I am not an educator and could not recommend with authority any specific program. I do believe that we fall short in the area of equity. In allocating Measure A funds for innovative programs to 3 schools, 2 of the schools chosen were in the most successful schools and affluent areas of our city. The explanation that was given was that these were the schools that submitted outstanding programs. If the district were truly concerned with equity and closing the achievement gap, district staff would have been charged with working with the schools whose students were the neediest to develop proposals.
I believe that a return to interest based bargaining with the bargaining units would go far to defuse the current state of unrest . We are not adversaries.

7. In 2010, AUSD adopted a Master Plan, explain your understanding of the Master Plan and AUSD’s implementation of the stated goals.

The Master Plan is a very fine document—that is what it is—a document. The first area covered in goals and strategies is “Redesign the Central Office” We are not P G & E . I believe the first goal should be, as every decision should be “Is it good for kids?” As I read through the Master Plan I was struck by the lack of passion or feeling for the children we serve or our community. I have no quarrel with raising the bar, requiring teachers and administrators to be responsible for performance or with much of the Master Plan. It is very academic and except for some specifics (Parcel tax language) it could be written for any school district. It is tone deaf to Alameda.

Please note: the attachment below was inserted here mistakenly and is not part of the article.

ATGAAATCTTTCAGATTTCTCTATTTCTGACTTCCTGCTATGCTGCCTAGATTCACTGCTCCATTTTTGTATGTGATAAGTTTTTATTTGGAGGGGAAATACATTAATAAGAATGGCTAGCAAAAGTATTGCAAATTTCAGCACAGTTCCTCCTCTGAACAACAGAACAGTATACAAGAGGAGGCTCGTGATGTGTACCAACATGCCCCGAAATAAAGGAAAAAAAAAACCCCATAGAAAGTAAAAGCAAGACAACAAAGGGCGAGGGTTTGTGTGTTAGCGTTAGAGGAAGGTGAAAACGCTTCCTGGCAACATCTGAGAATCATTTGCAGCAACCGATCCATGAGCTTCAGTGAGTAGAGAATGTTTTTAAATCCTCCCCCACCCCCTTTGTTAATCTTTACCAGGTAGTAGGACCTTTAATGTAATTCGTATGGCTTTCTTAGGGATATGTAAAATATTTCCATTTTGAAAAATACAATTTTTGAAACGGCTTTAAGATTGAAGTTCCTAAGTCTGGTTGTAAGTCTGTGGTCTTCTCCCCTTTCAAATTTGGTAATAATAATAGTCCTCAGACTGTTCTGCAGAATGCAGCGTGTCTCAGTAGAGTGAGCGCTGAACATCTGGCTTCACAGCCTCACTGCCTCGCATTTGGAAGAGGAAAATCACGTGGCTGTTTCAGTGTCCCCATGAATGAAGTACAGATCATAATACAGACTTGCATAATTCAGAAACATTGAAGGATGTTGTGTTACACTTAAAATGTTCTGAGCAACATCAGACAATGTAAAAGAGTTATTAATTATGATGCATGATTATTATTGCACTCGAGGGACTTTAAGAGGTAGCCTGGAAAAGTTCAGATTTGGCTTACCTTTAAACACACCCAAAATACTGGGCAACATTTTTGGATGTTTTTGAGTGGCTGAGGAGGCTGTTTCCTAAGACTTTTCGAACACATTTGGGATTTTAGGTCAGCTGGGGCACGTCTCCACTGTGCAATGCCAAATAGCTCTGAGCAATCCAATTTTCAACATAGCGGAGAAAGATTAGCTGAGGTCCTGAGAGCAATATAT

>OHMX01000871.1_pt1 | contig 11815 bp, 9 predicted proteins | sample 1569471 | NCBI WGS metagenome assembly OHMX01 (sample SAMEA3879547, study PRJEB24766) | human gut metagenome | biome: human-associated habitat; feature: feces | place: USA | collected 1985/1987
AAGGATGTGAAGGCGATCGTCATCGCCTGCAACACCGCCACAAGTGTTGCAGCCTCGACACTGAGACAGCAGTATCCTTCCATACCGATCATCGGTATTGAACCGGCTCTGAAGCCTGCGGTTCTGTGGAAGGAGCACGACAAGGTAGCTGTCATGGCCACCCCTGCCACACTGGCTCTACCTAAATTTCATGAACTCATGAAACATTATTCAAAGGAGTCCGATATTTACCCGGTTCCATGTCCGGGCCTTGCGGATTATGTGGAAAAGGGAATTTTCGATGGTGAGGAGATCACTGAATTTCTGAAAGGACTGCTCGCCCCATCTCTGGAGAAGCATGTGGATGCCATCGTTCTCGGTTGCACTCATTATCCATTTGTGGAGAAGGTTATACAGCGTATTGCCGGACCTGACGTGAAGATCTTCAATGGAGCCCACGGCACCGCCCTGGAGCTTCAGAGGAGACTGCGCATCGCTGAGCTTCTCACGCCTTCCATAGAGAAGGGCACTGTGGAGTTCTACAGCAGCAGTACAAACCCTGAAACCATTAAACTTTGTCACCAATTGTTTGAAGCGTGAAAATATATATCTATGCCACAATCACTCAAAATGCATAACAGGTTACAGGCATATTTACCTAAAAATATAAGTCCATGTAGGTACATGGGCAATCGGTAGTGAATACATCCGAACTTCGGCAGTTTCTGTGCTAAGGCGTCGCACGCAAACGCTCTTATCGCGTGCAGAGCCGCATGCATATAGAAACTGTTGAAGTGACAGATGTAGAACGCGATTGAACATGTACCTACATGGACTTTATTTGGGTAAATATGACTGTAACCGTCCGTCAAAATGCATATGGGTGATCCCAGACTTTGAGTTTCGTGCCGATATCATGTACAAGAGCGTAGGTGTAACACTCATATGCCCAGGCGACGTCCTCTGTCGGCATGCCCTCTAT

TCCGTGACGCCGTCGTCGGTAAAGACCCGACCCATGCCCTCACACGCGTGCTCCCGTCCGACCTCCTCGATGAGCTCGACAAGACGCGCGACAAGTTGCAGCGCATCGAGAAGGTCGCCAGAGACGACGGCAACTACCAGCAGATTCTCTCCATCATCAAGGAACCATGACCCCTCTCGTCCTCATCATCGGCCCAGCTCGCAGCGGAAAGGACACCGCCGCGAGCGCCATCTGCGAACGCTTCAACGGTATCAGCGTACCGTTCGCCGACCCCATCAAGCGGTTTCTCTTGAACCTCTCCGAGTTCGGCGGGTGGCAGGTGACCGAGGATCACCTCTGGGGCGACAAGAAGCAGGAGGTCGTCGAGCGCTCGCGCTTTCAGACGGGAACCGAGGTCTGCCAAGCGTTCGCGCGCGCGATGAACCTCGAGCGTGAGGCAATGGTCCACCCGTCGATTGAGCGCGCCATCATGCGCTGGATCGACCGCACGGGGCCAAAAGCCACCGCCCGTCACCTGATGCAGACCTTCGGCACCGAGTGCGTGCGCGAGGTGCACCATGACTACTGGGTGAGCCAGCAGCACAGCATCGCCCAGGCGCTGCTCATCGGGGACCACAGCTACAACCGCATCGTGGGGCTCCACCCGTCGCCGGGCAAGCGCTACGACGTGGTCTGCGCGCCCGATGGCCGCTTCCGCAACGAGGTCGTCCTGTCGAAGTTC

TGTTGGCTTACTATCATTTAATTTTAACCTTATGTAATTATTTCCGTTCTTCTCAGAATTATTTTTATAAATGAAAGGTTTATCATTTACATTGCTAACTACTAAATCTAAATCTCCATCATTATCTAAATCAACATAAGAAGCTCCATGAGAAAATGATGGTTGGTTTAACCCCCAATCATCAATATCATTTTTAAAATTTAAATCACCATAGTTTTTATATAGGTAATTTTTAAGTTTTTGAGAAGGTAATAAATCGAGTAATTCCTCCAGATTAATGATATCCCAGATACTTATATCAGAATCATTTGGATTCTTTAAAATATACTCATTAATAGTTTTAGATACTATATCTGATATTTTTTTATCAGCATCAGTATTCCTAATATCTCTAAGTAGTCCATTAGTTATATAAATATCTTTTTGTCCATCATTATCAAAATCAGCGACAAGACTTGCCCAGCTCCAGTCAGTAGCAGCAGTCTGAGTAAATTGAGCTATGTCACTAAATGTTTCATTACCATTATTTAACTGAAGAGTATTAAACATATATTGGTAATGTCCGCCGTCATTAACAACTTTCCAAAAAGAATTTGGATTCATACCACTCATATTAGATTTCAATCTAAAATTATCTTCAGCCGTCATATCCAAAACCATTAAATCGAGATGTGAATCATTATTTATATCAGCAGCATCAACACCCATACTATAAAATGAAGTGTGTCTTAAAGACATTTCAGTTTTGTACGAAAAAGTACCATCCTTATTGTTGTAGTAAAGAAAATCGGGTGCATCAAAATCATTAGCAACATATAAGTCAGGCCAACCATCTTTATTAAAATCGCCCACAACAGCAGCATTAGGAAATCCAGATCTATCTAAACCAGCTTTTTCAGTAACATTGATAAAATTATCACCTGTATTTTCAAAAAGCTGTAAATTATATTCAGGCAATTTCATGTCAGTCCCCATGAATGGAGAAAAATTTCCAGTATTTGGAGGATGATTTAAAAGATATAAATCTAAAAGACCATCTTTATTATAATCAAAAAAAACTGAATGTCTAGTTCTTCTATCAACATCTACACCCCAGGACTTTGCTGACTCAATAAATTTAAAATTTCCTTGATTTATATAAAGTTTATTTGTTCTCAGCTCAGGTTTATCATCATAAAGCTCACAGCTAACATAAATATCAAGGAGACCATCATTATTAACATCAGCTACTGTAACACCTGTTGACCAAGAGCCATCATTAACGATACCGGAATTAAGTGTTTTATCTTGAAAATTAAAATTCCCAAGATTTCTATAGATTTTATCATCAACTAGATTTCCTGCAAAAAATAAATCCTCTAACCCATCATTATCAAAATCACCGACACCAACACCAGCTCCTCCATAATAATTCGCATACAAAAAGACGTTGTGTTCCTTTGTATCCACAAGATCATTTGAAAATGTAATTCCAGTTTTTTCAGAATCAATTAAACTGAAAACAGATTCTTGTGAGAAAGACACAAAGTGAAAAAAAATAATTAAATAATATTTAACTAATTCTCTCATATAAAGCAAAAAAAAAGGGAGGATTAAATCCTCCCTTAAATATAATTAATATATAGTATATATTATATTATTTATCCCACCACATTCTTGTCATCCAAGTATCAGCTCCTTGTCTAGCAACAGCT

8. As an elected official what is your specific role in promoting civic engagement as opposed to staff’s role?

I believe that school board members should be available and accessible to the parents and the community. At present the communication route is via the board meeting, which is in a formal and probably intimidating venue. Questions may be raised, but the board does not respond to the questions at the meetings. Pete Stark conducted community meetings in Alameda where citizens were free to go and share concerns with him and get answers. I would like to work on a plan whereby board members (within the strictures of the Brown Act) would hold informal and regular meeting with parents and community members in more relaxed settings. Board members are elected to represent the community. They do not own the school district.

9. Who is funding your campaign and which groups and individuals have endorsed your candidacy?

I have received an fppc number but have not asked for financial support. My original intention was to run a “NO BUDGET” campaign and request that any contributions be made to a local school or the Alameda Education Foundation. It did not take long for me to find out that YARD SIGNS were an imperative. My political friends were elated that I decided to run and they have offered financial support . I have been endorsed by the teachers union and they will be independently participating. They will not be contributing financially directly to my campaign. I will be running a campaign independent of their endorsement. I am grateful for their endorsement. I think that teaching is an extremely difficult and important job and if this recognition earns me their endorsement , so be it . I will be filing reports with the Secretary of State detailing contributions if and when they occur.